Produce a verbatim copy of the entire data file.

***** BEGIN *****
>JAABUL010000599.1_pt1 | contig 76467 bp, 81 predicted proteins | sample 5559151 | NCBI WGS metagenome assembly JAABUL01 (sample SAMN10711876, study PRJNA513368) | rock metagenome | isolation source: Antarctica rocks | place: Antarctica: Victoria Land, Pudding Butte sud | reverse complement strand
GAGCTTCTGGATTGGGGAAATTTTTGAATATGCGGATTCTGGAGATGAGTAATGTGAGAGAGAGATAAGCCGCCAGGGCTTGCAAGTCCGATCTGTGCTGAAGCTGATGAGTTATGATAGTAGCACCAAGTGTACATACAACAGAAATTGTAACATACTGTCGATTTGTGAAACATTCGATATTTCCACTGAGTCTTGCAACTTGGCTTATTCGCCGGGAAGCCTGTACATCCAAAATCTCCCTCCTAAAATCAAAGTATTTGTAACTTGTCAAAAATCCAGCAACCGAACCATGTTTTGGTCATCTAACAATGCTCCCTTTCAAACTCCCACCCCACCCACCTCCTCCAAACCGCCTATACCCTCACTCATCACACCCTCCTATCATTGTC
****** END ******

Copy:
>JAABUL010000599.1_pt1 | contig 76467 bp, 81 predicted proteins | sample 5559151 | NCBI WGS metagenome assembly JAABUL01 (sample SAMN10711876, study PRJNA513368) | rock metagenome | isolation source: Antarctica rocks | place: Antarctica: Victoria Land, Pudding Butte sud | reverse complement strand
GAGCTTCTGGATTGGGGAAATTTTTGAATATGCGGATTCTGGAGATGAGTAATGTGAGAGAGAGATAAGCCGCCAGGGCTTGCAAGTCCGATCTGTGCTGAAGCTGATGAGTTATGATAGTAGCACCAAGTGTACATACAACAGAAATTGTAACATACTGTCGATTTGTGAAACATTCGATATTTCCACTGAGTCTTGCAACTTGGCTTATTCGCCGGGAAGCCTGTACATCCAAAATCTCCCTCCTAAAATCAAAGTATTTGTAACTTGTCAAAAATCCAGCAACCGAACCATGTTTTGGTCATCTAACAATGCTCCCTTTCAAACTCCCACCCCACCCACCTCCTCCAAACCGCCTATACCCTCACTCATCACACCCTCCTATCATTGTC